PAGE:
SecureRF, a provider of security solutions for the Internet of Things, has been selected to present their data protection software, Algebraic Eraser, at the National Institute of Standards and Technology (NIST) Lightweight Cryptography Workshop, which runs from July 20 to 21 in Gaithersburg, Maryland. The goal of the workshop is to present solutions for how to secure sensor networks and other low-resource devices.
At the workshop, SecureRF will highlight key findings contained in the report, Algebraic Eraser: A lightweight, efficient asymmetric key agreement protocol for use in no-power, low-power, and IoT devices. According to the report, Algebraic Eraser is designed to work effectively with and provide protection for low-resource devices, which cannot allocate a lot of power or space to data protection. Some examples include radio-frequency identification (RFID), microcontrollers, and integrated circuits.
This makes Algebraic Eraser useful for a number of different industries, including defense, medical, and even the automotive industry. In addition, there are a number of different activities that Algebraic Eraser can carry out. It can be used for authenticating a device on a network, protecting data as it is streamed from one device to another, and encrypting and decrypting data.
“SecureRF is honored to be selected to present what we believe to be a next generation asymmetric security protocol,” SecureRF CEO Louis Parks said in a statement. “The Algebraic Eraser is the world’s first and only linear-in-time algorithm that offers an ultra-low power, very fast security solution to address devices that are part of the Internet of Things. We are excited to have our methods reviewed by NIST and look forward to presenting the details of the Algebraic Eraser to conference attendees.”
There are two main ways to encrypt data: private-key and public-key systems. In a private-key system, two users share the same private key and use it to encrypt data when sending it to each other. However, these secret keys can be easily compromised. This vulnerability led to the discovery of an alternative, called the public-key, or asymmetric system.
Algebraic Eraser is designed to run on such as system. In a public-key system, each user is assigned a specific private key and a mathematically-related public key. When someone wants to send someone else a message, they encrypt their message using the other user’s public key. When the other user wants to decrypt the message, they use the encrypted message and their private key.
The private keys are unique to each user as opposed to shared, making the public-key system more secure. The Diffie-Hellman system, which is what Algebraic Eraser utilizes, further ensures security by having each user encrypt the message using their own private key and the other user’s public key to create a shared and secret key.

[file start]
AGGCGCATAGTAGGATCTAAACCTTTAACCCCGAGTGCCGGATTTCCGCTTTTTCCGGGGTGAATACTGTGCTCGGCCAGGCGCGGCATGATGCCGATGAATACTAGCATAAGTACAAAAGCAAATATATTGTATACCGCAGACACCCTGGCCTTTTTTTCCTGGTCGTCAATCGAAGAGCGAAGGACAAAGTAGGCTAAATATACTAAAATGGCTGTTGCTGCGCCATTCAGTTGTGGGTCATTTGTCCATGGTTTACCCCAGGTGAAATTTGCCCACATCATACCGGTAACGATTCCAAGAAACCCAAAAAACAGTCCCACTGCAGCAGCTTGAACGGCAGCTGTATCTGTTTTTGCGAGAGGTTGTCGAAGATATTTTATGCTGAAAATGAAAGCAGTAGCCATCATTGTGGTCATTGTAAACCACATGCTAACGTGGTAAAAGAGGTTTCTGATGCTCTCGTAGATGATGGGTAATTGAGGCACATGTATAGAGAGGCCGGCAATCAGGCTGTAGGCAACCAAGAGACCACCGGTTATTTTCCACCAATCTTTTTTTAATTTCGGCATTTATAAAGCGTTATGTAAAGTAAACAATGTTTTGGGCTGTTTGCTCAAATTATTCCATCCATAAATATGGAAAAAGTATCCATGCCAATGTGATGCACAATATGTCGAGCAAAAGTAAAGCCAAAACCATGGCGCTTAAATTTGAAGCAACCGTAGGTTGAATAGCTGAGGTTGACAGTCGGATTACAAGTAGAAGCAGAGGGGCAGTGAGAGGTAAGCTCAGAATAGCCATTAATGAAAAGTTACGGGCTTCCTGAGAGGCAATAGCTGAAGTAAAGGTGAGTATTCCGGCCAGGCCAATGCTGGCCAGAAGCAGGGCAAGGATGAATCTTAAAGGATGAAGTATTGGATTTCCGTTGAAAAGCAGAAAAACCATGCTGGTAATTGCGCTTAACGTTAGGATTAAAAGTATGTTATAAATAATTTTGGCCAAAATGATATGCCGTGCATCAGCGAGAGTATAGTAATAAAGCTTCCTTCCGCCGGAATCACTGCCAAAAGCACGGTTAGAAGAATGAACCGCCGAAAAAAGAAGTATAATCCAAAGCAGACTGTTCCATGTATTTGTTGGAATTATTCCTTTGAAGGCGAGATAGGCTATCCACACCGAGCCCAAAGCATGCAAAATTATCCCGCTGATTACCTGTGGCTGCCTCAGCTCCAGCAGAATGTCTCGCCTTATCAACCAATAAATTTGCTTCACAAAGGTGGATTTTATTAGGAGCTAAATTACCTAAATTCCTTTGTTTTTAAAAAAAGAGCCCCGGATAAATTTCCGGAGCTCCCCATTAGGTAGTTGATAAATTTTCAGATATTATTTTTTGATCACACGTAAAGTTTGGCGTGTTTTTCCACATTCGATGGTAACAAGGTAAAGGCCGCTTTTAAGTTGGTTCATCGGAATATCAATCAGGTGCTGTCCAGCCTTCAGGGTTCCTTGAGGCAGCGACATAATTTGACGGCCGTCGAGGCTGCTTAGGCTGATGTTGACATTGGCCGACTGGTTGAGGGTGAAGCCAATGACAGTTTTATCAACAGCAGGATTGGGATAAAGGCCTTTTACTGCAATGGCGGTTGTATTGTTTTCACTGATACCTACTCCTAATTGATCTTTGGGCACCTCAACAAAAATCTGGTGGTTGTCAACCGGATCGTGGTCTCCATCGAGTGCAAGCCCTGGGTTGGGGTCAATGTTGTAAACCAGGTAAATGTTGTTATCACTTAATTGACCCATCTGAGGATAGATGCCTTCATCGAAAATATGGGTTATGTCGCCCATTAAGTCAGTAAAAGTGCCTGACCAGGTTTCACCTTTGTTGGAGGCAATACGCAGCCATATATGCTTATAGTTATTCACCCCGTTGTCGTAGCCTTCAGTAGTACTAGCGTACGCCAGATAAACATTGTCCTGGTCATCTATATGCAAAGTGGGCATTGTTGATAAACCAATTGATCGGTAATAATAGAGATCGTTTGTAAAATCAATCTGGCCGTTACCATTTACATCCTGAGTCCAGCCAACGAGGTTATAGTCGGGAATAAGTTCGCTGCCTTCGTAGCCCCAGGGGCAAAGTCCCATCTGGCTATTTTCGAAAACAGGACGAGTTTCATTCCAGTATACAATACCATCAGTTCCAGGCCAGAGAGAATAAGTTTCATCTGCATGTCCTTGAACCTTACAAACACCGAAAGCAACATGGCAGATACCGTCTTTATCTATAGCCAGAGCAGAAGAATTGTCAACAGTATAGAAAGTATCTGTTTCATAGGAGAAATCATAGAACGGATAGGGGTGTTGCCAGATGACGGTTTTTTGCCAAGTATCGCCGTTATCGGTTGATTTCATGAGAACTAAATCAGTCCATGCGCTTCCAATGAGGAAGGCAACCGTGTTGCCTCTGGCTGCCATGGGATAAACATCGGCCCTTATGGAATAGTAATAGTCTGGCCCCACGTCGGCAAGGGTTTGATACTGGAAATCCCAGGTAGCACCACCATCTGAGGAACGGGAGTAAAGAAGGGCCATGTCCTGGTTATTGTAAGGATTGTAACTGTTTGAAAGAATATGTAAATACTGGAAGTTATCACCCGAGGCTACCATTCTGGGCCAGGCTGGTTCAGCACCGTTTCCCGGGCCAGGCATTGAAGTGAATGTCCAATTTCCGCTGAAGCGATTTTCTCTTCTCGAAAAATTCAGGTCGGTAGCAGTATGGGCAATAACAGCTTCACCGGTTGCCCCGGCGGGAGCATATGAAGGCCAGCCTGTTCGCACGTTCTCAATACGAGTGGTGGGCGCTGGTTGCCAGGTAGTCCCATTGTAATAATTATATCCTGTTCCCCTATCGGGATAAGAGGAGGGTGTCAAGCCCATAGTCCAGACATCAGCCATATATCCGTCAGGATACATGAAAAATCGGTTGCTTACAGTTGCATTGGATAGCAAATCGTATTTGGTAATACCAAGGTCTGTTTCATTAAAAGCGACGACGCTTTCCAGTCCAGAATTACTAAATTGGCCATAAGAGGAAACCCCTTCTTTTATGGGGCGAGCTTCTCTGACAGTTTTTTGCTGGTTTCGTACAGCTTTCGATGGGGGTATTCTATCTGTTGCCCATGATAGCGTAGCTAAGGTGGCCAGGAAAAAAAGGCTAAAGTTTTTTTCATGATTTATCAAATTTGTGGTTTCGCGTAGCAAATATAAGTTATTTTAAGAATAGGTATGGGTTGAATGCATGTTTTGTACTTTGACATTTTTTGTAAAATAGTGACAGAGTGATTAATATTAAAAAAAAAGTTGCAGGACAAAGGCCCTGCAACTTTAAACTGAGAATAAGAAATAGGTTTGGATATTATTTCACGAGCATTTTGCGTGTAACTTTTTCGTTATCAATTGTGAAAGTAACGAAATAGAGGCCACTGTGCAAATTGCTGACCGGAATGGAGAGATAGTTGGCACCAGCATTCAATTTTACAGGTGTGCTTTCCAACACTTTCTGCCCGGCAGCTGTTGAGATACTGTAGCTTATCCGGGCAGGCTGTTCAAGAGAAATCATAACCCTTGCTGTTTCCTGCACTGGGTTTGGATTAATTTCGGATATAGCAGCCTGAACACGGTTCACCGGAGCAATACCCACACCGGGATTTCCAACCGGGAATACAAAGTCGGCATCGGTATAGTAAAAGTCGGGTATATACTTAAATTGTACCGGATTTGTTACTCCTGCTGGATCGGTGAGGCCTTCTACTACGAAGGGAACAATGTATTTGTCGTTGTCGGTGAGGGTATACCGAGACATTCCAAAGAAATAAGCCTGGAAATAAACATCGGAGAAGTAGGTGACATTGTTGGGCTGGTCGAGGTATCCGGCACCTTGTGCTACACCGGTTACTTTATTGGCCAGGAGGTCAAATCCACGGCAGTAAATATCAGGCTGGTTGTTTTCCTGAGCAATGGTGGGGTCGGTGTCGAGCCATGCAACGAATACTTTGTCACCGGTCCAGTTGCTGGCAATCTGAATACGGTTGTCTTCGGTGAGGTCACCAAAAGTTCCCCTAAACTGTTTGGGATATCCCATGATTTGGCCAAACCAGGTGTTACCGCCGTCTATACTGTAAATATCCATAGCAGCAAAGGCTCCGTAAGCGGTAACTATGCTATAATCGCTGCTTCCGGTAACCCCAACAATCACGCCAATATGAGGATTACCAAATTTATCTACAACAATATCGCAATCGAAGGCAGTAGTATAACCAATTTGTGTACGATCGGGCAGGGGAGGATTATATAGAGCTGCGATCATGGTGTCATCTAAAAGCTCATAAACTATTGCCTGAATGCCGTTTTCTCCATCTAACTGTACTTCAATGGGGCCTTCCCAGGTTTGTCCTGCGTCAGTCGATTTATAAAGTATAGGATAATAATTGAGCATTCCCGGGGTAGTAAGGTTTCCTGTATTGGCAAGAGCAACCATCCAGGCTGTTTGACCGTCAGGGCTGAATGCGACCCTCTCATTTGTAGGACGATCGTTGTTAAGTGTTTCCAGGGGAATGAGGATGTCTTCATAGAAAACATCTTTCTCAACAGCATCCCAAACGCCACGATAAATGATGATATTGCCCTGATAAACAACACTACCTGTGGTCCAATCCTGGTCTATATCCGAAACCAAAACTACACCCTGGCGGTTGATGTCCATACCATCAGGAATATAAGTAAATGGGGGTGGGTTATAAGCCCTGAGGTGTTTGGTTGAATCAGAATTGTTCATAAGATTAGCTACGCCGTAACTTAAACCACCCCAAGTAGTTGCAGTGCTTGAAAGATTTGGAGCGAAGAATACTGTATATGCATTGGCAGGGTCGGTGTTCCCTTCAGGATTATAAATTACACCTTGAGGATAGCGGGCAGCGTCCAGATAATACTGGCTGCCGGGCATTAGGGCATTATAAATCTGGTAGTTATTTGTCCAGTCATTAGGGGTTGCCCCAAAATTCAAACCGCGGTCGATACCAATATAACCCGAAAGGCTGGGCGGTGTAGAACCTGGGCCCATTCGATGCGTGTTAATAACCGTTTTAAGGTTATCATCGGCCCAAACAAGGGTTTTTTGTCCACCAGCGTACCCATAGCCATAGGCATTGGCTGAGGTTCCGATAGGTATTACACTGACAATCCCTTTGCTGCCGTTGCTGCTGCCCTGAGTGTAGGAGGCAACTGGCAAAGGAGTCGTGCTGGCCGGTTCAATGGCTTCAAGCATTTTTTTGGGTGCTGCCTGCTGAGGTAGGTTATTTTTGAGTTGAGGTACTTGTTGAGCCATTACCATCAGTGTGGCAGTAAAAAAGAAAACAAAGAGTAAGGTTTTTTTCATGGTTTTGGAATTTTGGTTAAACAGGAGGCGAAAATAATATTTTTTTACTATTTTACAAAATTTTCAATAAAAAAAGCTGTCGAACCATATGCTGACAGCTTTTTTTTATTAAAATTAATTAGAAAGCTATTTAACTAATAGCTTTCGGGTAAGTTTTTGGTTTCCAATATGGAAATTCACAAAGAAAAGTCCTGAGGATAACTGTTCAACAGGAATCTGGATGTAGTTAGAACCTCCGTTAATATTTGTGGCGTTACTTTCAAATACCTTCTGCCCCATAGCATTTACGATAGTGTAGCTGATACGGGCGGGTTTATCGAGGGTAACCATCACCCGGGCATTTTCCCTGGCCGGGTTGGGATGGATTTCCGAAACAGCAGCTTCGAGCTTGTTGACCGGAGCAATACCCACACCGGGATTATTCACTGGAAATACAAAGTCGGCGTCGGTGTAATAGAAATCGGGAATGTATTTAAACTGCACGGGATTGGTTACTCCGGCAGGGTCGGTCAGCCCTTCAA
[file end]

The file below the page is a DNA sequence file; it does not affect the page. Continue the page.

“At its core is a highly specialized function (replacing the standard system’s operations), known as E-Multiplication, which brings together these mathematical tools and enables the system to provide high-speed security without overwhelming the memory and power available,” the report stated. “This core function is highly resistant to reverse engineering due to connections with to mathematically intractable problems.”
In 2010, SecureRF was granted US Patent 7,649,999, called “Method and apparatus for establishing a key agreement protocol,” for coming up with a secure method that generates a key in linear time, which allows Algebraic Eraser to run using fewer resources.
The goal of the NIST workshop is to talk about cryptographic software in relation to interconnected devices such as sensor networks. In these types of systems, it is difficult to alter algorithms to be as effective as they are for desktop computers, meaning that they have fewer protections. On July 21, Derek Atkins, chief technology officer of SecureRF, will present the Algebraic Eraser as a quick and efficient solution to this problem.
Security and protection of data is a growing concern, as more and more people transmit secure data through the internet. While most individuals and organizations understand the need for security with computers, SecureRF would like to raise awareness of the fact that sensor systems and other interconnected networks need to be secured.
“As ubiquitous as the Internet is today, it was not until the 1990’s that the necessary security protocols were put in place that enabled users to function securely while online,” SecureRF said in the paper. “For example, the online revolution in the financial sector, e-commerce, and medical records, all rely on the security breakthrough provided by public-key cryptography.”
The report added, “In many respects we are at a similar evolutionary point with embedded systems, wireless sensor networks, and RFID technologies. The solutions that enabled the Internet revolution are not suitable to these low-resource environments; a new generation of public-key infrastructure needs to emerge.”